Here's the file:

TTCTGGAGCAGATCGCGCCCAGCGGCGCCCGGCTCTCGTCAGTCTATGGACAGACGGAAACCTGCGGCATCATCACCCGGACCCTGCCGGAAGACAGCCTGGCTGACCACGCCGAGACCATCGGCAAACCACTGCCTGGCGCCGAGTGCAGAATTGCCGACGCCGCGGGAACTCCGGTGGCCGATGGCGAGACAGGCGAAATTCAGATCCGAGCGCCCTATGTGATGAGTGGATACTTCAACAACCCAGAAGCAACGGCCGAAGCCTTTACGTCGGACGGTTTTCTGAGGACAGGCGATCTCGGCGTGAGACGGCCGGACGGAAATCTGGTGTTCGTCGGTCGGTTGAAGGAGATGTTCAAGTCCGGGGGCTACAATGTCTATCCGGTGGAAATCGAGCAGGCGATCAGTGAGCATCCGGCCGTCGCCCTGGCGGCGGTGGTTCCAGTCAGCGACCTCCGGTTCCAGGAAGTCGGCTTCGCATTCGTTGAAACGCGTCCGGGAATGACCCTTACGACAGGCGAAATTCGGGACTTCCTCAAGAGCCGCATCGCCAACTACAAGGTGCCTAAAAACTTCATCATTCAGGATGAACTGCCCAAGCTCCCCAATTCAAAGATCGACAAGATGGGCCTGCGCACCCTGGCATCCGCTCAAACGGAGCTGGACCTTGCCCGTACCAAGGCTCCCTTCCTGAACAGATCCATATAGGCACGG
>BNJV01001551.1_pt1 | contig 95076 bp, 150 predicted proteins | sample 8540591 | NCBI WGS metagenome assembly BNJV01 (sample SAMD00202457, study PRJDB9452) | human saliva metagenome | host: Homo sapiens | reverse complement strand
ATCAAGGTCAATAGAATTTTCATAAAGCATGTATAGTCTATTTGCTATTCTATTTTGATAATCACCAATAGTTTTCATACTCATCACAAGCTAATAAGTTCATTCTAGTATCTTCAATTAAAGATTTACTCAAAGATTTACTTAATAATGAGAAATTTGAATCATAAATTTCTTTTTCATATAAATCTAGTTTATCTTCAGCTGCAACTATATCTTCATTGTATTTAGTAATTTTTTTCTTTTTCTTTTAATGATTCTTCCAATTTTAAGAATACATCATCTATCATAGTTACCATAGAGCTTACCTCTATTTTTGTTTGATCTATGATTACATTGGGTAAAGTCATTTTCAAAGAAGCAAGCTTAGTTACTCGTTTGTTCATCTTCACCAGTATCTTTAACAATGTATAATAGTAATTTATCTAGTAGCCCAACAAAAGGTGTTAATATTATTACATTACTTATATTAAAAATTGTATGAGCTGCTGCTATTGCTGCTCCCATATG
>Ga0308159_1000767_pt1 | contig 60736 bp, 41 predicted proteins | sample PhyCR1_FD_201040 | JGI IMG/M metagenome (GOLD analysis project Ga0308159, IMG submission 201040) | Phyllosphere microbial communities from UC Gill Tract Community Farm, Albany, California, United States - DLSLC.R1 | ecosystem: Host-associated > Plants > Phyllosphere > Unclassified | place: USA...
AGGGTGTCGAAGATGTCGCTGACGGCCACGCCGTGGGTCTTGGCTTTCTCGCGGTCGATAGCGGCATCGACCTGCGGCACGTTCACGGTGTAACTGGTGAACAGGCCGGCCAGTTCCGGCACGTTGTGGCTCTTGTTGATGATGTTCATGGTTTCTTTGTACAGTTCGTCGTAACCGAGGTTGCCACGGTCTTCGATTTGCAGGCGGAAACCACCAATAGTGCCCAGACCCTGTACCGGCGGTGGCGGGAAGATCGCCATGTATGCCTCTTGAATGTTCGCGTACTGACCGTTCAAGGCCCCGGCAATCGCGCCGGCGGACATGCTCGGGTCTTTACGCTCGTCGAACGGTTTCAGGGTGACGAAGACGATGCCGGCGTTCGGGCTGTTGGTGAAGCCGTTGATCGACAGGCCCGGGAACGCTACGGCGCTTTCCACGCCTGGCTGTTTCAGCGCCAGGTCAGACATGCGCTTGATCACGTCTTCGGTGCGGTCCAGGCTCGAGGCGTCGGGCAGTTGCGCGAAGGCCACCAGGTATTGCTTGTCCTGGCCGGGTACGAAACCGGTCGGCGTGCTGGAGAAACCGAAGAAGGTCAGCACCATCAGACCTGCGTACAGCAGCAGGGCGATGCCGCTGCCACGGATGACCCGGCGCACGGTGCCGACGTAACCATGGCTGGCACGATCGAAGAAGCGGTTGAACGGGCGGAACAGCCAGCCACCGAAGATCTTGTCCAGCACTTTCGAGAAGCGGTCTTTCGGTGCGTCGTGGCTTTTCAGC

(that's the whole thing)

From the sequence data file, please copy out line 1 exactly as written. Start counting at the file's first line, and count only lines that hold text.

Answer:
TTCTGGAGCAGATCGCGCCCAGCGGCGCCCGGCTCTCGTCAGTCTATGGACAGACGGAAACCTGCGGCATCATCACCCGGACCCTGCCGGAAGACAGCCTGGCTGACCACGCCGAGACCATCGGCAAACCACTGCCTGGCGCCGAGTGCAGAATTGCCGACGCCGCGGGAACTCCGGTGGCCGATGGCGAGACAGGCGAAATTCAGATCCGAGCGCCCTATGTGATGAGTGGATACTTCAACAACCCAGAAGCAACGGCCGAAGCCTTTACGTCGGACGGTTTTCTGAGGACAGGCGATCTCGGCGTGAGACGGCCGGACGGAAATCTGGTGTTCGTCGGTCGGTTGAAGGAGATGTTCAAGTCCGGGGGCTACAATGTCTATCCGGTGGAAATCGAGCAGGCGATCAGTGAGCATCCGGCCGTCGCCCTGGCGGCGGTGGTTCCAGTCAGCGACCTCCGGTTCCAGGAAGTCGGCTTCGCATTCGTTGAAACGCGTCCGGGAATGACCCTTACGACAGGCGAAATTCGGGACTTCCTCAAGAGCCGCATCGCCAACTACAAGGTGCCTAAAAACTTCATCATTCAGGATGAACTGCCCAAGCTCCCCAATTCAAAGATCGACAAGATGGGCCTGCGCACCCTGGCATCCGCTCAAACGGAGCTGGACCTTGCCCGTACCAAGGCTCCCTTCCTGAACAGATCCATATAGGCACGG